MD Staff

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© UNESCO

A new programme aims to help women in Madagascar who have missed out on the economic benefits of growing tourism.

Madagascar is one of the poorest countries in the world with the almost 80% of the population living on less than $1.90 a day. Tourism has grown significantly in recent years but the industry has often failed to translate into economic prospects for local communities, and, in particular, women.

UNESCO’s CapED Programme has been active in Madagascar since 2011 supporting the country’s vocational education and training, with particular emphasis on agriculture, being the largest sector. In January 2018, CapED formed a partnership with Fondation CHANEL  to further vocational education and training in the area of sustainable tourism, with a particular focus on women. The programme will benefit communities surrounding the Tsingy Nature Reserve, a UNESCO World Heritage Site, on the western coast of Madagascar. While this site attracts a high level of tourism, the local population does not benefit from this opportunity.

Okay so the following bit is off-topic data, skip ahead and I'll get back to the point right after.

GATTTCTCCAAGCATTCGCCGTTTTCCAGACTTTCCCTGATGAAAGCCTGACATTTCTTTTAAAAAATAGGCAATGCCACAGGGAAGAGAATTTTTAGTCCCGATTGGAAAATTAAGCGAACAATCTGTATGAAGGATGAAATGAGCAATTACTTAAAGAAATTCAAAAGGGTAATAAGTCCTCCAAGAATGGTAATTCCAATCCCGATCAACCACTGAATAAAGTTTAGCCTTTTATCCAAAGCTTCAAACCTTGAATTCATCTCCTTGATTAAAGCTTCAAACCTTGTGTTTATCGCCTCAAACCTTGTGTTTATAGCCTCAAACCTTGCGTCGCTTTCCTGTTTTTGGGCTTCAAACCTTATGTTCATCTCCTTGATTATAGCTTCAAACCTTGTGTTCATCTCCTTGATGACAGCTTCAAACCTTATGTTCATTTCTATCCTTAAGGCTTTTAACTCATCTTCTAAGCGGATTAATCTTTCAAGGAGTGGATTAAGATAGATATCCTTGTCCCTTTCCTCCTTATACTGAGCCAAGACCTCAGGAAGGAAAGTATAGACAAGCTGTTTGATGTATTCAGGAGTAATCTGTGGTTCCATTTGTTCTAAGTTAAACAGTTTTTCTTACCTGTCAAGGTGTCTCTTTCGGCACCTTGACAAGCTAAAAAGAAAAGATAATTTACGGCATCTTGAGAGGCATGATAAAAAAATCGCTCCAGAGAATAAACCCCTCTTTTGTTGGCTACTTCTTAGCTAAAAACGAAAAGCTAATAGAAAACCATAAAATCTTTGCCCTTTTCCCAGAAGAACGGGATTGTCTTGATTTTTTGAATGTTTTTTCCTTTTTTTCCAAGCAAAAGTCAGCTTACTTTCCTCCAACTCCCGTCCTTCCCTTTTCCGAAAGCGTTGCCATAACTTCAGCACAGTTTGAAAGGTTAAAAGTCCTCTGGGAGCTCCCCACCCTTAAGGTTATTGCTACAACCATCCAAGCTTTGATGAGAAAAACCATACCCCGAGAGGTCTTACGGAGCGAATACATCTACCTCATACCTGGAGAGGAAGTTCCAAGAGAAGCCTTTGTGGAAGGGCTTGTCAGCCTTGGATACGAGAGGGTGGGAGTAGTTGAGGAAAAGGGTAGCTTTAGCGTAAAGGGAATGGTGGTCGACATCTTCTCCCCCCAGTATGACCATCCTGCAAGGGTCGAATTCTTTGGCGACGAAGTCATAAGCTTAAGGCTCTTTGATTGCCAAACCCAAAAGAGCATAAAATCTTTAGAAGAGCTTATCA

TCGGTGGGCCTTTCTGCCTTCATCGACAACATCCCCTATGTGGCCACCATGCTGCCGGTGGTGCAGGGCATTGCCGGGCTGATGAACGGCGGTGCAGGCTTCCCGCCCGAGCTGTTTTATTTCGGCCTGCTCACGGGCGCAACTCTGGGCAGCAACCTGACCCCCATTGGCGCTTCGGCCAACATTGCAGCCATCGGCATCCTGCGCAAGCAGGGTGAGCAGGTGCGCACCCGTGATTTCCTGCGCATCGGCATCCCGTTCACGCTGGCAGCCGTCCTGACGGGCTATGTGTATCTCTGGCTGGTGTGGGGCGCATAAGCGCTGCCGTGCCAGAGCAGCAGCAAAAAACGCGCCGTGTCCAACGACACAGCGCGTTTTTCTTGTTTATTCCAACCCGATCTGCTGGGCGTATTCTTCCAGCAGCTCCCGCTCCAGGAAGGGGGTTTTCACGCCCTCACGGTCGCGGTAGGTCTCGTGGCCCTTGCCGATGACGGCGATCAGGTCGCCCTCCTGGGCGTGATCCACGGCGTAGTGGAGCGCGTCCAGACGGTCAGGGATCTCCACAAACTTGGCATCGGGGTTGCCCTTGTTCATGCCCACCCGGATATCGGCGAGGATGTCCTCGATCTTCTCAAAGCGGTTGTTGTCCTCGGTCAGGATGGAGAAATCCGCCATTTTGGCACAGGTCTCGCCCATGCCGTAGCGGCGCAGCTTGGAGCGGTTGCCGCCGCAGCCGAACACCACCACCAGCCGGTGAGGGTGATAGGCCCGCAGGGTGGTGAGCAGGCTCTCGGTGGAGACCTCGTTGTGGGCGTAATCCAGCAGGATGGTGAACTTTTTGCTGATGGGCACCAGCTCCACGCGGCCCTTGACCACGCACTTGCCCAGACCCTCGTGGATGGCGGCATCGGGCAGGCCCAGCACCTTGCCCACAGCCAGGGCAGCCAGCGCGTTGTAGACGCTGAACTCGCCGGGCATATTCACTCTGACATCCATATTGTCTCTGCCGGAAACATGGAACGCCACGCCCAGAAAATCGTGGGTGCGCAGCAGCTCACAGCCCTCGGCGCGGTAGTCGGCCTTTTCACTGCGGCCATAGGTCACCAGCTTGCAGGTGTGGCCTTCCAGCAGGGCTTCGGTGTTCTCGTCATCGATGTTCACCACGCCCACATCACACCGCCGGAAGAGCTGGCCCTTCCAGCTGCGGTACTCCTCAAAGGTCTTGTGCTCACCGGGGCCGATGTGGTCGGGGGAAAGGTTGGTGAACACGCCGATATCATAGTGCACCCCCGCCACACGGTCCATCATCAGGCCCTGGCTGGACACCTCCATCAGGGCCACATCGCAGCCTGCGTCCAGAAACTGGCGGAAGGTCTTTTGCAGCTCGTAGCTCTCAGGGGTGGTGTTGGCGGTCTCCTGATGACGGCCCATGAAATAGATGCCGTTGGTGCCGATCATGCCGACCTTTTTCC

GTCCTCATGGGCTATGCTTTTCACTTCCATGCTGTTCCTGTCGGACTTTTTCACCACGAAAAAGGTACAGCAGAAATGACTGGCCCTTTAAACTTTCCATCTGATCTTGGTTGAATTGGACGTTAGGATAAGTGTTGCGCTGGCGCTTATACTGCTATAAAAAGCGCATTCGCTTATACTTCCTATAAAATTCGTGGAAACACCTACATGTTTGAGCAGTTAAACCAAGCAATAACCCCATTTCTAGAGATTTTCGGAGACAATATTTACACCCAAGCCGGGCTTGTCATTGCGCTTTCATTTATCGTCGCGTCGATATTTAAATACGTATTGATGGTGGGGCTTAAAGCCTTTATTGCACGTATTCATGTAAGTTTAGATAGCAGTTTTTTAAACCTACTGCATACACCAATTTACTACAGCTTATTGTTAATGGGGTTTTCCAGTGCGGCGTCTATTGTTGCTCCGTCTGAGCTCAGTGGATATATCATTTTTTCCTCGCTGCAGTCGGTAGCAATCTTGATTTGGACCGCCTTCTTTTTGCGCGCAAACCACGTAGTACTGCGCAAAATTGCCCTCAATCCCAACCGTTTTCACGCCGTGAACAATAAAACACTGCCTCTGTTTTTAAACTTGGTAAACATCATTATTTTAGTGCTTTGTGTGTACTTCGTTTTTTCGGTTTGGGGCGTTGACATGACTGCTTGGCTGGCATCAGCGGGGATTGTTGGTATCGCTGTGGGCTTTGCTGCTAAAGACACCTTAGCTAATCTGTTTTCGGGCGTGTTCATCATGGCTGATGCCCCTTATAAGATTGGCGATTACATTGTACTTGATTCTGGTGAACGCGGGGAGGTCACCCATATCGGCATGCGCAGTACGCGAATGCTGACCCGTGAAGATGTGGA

The innovative partnership brings together expertise from UNESCO’s Culture and Education Sectors. It works to provide women with access to training and opportunities in the sustainable tourism sector to improve their livelihoods and help them become financially independent.